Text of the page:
Benchmark West Texas Intermediate crude for June delivery fell 87 cents to finish at US$95.17 a barrel on the New York Mercantile Exchange.
The U.S. dollar has risen in recent days against the euro and last week passed the 100-yen mark for the first time in four years. Since oil is traded in dollars, a stronger dollar makes crude and other commodities less appealing to investors with other currencies.
"This, like the stock market, ends up pulling a lot of money out of commodities and into more reliable risk," said Carl Larry, president of Oil Outlooks and Opinions, a research analysis firm.
An increase in OPEC's output, which grew by 280,000 barrels to 30.46 million barrels a day in April compared with March, also helped drag down prices by boosting concerns about excess supply.
And weak refining data from China further undercut crude. Government statistics showed China's refining output in April was the lowest since last August.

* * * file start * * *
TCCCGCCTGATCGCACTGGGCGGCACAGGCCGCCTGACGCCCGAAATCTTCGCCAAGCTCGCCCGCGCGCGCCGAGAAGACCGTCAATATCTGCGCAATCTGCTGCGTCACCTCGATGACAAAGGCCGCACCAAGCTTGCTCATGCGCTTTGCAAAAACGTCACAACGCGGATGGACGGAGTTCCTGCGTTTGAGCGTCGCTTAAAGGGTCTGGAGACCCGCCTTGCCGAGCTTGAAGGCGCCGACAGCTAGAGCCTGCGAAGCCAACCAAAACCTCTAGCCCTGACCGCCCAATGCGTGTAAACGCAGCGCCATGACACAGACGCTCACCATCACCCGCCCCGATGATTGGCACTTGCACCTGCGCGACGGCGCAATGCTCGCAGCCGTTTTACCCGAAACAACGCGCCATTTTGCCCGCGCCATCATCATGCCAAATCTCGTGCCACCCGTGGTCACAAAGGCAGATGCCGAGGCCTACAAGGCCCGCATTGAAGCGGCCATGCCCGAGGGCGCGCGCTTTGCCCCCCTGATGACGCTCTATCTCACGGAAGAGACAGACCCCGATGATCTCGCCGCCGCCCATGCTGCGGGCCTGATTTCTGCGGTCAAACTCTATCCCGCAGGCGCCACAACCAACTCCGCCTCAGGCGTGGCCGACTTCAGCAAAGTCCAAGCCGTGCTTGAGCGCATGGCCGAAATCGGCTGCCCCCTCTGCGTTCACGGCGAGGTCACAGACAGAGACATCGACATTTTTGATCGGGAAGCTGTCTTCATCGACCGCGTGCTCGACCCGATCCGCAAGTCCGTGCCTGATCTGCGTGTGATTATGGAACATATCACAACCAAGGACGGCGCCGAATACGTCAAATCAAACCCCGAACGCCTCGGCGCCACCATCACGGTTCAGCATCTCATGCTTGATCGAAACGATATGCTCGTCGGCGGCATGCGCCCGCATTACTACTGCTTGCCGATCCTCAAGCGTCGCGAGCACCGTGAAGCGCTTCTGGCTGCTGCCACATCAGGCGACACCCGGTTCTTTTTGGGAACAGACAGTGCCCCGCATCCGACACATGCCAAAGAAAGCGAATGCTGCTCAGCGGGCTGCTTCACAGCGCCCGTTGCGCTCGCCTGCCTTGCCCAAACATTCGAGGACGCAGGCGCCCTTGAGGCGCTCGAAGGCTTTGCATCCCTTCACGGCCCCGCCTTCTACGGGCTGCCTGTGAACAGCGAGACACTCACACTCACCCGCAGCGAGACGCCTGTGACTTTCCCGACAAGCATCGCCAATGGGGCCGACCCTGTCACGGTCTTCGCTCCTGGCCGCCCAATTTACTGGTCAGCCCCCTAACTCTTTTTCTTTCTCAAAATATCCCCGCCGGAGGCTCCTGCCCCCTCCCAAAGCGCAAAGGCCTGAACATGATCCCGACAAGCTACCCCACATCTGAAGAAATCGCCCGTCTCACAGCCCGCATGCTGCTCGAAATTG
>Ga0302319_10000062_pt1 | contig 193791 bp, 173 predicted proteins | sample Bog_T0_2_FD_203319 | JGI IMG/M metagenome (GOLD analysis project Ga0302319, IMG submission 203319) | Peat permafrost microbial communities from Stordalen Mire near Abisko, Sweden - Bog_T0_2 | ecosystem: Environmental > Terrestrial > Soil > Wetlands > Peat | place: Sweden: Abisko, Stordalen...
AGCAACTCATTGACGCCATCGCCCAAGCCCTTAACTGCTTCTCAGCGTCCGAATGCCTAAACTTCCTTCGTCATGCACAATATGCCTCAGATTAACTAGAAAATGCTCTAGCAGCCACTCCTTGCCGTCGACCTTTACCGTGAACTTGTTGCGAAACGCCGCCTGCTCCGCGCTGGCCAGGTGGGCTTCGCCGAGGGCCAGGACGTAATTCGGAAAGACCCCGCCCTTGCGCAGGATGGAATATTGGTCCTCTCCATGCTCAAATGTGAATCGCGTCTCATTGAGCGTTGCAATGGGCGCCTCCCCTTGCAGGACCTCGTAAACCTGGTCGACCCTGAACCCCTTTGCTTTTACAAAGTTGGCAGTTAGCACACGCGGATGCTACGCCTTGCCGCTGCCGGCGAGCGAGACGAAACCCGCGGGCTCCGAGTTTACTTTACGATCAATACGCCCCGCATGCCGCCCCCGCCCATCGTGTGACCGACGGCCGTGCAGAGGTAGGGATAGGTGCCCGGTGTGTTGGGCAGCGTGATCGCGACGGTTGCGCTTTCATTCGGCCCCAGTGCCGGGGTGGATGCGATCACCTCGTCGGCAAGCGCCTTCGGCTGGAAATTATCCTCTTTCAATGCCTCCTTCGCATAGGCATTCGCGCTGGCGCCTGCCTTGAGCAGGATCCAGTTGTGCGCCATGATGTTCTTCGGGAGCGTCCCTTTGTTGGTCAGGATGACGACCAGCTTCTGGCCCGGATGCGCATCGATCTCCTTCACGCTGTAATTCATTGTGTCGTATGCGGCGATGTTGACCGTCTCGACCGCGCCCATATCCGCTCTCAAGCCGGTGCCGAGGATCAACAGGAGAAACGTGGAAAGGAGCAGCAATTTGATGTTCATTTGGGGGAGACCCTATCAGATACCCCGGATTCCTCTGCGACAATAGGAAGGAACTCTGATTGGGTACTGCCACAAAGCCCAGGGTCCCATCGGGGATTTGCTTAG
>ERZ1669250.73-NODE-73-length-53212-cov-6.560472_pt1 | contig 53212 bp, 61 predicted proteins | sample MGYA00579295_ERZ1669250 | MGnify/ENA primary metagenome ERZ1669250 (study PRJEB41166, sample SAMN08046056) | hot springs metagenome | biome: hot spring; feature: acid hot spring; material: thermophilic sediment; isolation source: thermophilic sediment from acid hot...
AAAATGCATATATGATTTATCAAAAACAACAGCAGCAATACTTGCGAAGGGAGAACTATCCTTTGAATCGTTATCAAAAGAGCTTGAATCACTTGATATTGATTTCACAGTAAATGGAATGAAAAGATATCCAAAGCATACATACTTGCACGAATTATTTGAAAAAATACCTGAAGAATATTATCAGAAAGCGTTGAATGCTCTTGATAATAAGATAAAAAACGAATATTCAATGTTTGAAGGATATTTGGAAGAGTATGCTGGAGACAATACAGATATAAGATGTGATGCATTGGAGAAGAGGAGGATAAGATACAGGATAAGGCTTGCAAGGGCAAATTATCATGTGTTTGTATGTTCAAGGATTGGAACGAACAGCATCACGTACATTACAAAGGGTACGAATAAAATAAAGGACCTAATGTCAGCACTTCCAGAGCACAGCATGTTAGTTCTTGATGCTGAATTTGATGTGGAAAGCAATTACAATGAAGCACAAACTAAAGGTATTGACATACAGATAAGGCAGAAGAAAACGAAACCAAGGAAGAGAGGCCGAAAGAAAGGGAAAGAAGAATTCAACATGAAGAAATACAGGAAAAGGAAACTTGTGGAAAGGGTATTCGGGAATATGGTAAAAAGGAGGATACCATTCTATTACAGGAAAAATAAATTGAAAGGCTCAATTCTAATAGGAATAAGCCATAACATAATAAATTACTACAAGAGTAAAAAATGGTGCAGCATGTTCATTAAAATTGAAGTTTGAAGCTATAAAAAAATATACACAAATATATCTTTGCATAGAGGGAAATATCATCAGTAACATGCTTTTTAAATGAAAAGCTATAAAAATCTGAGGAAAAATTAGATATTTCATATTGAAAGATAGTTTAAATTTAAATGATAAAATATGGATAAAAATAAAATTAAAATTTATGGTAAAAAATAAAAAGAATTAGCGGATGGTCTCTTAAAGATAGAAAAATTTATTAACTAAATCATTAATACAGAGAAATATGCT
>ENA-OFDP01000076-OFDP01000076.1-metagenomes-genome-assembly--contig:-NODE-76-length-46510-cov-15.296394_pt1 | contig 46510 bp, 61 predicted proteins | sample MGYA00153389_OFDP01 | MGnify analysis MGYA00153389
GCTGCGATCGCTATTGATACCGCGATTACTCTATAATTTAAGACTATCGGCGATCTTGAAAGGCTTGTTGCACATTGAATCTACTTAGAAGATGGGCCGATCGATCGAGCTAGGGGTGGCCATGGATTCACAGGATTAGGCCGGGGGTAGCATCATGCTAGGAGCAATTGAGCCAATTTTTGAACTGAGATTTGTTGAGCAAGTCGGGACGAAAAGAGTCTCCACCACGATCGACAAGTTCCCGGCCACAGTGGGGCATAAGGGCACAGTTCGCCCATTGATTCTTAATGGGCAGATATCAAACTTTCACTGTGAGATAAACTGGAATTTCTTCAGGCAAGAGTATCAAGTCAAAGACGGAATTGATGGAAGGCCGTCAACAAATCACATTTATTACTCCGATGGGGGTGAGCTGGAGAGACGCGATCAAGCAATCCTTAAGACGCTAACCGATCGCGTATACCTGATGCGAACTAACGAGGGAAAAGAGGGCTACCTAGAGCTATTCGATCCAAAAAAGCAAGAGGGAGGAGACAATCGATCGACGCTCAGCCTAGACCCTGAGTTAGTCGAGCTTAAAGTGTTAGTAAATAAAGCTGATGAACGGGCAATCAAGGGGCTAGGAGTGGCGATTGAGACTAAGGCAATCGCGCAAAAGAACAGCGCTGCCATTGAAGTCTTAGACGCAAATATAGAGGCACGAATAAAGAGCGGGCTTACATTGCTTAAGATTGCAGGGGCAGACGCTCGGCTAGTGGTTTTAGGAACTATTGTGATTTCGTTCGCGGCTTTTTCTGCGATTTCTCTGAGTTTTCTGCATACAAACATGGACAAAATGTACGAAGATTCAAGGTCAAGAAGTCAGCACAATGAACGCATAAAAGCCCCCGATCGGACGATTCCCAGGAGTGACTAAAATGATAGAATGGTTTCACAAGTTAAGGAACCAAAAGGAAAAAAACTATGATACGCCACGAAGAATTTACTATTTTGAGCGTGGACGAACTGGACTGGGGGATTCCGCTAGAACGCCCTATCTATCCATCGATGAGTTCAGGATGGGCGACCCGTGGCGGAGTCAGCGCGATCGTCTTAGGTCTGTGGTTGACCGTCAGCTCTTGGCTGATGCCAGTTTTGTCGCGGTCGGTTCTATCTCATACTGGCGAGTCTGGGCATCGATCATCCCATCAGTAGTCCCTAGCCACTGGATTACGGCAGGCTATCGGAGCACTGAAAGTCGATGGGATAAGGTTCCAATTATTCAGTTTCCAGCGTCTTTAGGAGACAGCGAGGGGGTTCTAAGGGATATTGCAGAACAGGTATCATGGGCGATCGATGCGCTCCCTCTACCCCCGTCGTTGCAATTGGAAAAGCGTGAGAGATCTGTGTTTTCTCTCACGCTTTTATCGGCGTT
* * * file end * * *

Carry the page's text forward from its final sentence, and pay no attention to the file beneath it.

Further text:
Brent crude, which is a benchmark for many international oil varieties, was down $1.09 to end at US$102.82 a barrel on the ICE Futures exchange in London.
In other energy futures trading on the Nymex, wholesale gasoline fell four cents to finish at US$2.82 a U.S. gallon (3.79 litres), heating oil lost two cents to end at US$2.89 a gallon and natural gas rose two cents to finish at US$3.93 per 1,000 cubic feet.
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